Marilyn Minter in Dialogue with Post-Pornography


Nina Peterson

Date of Award


Document Type

Masters Research Paper

Degree Name


Organizational Unit

School of Art and Art History, College of Arts Humanities and Social Sciences

First Advisor

Marisa Lerer

Second Advisor

Annabeth Headrick

Third Advisor

Sarah Gjertson


Marilyn Minter 1948, Pornography, Erotic art


This paper analyzes post-pornographic practices – an activist and theoretical movement that recognizes pornography as valuable in understanding social, cultural, and political systems that construct and reflect identity – through the work of American artist Marilyn Minter. The analysis contextualizes post-pornography and concludes with an examination of several of Minter’s recent paintings and photographs through a postpornographic lens to assert that these examples of her work explore sexuality and gender by incorporating aesthetic and ideological references to porn and by invoking the postpornographic tenets of collaboration, disruption of public space, and the inversion of heteronormativity. Creating art with Wangechi Mutu, displaying in Times Square high definition videos of lips that slurp green goo, and painting men garbed in lingerie constitute some of Minter’s endeavors, which reenvision pornographic relationships to authorship and agency, public versus private space, and the expression or repression of fantasy.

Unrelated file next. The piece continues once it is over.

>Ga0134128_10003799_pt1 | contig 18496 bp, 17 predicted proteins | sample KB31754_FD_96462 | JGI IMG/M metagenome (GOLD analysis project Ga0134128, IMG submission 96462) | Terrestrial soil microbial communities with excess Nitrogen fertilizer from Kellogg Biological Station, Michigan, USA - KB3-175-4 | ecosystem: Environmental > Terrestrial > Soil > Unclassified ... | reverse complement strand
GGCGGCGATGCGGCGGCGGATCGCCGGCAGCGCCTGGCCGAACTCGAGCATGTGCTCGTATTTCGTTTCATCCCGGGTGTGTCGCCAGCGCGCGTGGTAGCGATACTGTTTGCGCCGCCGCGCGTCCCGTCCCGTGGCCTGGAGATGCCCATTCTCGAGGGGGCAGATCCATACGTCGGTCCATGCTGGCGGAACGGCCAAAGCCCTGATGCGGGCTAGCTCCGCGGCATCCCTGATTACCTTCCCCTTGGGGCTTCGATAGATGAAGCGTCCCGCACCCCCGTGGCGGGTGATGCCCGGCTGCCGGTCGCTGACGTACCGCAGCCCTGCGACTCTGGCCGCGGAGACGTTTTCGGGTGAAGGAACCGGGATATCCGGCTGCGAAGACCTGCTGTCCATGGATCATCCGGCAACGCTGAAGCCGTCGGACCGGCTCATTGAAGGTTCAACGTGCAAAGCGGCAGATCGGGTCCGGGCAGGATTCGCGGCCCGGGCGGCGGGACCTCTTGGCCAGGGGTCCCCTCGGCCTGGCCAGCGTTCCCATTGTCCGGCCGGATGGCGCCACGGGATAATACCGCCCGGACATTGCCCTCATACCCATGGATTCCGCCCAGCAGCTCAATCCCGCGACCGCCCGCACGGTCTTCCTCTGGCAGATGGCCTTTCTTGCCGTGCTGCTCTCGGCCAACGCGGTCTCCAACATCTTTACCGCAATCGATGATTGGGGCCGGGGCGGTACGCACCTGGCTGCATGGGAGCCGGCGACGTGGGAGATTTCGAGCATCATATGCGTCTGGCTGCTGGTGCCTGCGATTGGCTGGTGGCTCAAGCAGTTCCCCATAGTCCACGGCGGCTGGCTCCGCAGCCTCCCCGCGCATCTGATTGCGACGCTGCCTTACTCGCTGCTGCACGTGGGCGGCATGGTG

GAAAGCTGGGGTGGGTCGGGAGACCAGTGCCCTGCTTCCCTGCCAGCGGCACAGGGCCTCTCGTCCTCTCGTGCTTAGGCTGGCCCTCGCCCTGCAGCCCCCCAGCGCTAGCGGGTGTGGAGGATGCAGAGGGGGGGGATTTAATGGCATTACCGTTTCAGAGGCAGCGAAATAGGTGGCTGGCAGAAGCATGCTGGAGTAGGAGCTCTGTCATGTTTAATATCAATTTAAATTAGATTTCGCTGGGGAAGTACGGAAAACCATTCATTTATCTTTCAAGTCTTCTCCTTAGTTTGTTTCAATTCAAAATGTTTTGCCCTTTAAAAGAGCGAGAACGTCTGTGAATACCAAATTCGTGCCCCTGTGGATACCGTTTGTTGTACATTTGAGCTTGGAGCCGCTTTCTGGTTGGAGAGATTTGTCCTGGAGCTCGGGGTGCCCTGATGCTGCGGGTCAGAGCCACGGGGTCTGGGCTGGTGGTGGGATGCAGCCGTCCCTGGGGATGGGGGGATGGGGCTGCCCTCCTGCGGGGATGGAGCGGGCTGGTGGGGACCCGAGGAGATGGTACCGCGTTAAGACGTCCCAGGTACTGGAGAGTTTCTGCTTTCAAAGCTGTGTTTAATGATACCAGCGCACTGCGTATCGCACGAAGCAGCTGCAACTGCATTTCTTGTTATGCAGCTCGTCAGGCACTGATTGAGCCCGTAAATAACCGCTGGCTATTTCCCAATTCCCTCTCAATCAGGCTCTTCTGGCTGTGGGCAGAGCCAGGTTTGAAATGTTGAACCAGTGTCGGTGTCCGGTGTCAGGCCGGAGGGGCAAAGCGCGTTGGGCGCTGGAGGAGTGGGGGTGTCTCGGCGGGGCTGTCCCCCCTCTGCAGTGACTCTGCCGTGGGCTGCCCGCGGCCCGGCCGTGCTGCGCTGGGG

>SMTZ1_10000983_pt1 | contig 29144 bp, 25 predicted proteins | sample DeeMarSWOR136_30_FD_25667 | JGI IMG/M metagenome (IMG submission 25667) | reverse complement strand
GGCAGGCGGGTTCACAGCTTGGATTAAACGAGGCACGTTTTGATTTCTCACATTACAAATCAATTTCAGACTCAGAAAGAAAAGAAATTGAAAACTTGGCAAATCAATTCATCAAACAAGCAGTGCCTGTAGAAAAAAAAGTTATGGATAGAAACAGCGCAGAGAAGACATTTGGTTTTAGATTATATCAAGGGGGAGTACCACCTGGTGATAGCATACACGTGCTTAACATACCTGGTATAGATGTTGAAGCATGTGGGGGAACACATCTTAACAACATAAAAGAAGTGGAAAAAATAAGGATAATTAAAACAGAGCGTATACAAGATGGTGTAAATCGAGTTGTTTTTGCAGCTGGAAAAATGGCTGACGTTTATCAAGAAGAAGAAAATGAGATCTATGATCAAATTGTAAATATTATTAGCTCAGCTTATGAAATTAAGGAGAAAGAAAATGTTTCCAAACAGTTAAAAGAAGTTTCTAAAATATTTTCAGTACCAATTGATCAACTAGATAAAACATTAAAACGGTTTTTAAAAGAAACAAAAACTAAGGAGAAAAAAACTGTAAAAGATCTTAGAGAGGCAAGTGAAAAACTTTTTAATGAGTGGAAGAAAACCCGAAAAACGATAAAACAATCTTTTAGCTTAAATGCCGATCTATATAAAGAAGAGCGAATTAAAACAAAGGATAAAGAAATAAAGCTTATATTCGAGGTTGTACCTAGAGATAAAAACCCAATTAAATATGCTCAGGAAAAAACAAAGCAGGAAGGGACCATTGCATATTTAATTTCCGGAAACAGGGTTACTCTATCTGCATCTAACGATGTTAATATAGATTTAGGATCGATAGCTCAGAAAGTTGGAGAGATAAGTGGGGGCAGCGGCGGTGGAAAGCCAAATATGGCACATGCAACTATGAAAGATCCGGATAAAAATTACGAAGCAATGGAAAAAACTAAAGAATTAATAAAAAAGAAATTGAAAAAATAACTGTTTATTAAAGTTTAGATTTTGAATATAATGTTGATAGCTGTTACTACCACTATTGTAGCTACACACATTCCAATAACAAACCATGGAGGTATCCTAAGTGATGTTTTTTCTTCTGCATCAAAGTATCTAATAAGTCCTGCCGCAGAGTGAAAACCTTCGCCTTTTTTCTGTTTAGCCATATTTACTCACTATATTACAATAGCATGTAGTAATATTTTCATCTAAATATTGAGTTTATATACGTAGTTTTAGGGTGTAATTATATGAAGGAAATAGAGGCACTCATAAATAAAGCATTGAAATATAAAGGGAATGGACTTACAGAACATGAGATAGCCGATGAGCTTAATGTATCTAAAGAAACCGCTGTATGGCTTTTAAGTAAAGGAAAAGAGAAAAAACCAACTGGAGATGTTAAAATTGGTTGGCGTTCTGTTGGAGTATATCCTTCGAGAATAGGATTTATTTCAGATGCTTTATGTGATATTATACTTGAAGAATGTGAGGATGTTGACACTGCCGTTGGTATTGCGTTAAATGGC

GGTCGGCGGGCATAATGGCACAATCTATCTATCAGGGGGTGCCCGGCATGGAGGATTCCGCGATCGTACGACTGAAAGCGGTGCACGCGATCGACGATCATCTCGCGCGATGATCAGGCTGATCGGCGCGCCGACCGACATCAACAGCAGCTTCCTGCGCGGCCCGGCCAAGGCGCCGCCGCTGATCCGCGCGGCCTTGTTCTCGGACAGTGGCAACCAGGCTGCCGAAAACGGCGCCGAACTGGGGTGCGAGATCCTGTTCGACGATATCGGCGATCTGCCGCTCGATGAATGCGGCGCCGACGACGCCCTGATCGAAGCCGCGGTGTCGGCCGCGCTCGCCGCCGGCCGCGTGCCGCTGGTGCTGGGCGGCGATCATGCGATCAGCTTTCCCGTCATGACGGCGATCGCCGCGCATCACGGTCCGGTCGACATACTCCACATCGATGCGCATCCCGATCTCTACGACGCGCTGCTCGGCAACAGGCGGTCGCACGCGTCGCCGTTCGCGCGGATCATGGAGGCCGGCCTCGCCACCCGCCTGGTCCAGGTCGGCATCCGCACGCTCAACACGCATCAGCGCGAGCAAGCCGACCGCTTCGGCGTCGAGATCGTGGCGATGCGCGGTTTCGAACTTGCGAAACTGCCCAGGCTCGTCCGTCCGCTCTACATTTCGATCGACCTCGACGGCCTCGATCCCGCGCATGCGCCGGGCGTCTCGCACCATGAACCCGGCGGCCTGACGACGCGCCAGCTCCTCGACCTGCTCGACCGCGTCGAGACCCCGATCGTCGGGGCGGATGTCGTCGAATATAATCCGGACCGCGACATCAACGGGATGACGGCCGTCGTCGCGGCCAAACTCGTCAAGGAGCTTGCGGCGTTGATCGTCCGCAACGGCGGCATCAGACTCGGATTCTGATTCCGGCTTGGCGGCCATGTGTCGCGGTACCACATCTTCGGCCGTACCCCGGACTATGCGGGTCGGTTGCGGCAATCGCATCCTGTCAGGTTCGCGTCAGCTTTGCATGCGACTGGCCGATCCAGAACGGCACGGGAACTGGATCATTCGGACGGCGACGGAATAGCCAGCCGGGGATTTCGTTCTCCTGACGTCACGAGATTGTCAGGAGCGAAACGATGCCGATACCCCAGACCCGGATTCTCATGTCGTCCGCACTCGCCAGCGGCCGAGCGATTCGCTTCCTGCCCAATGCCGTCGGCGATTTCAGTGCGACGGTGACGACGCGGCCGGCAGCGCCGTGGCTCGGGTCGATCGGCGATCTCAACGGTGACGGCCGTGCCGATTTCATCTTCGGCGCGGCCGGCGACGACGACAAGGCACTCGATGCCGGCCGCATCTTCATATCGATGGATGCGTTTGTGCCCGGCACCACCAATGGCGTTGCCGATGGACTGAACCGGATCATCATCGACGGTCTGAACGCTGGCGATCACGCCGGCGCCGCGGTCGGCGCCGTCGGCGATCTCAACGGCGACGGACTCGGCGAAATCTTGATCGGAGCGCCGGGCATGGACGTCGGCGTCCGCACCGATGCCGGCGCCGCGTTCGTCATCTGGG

Publication Statement

Copyright is held by the author. Permanently suppressed.

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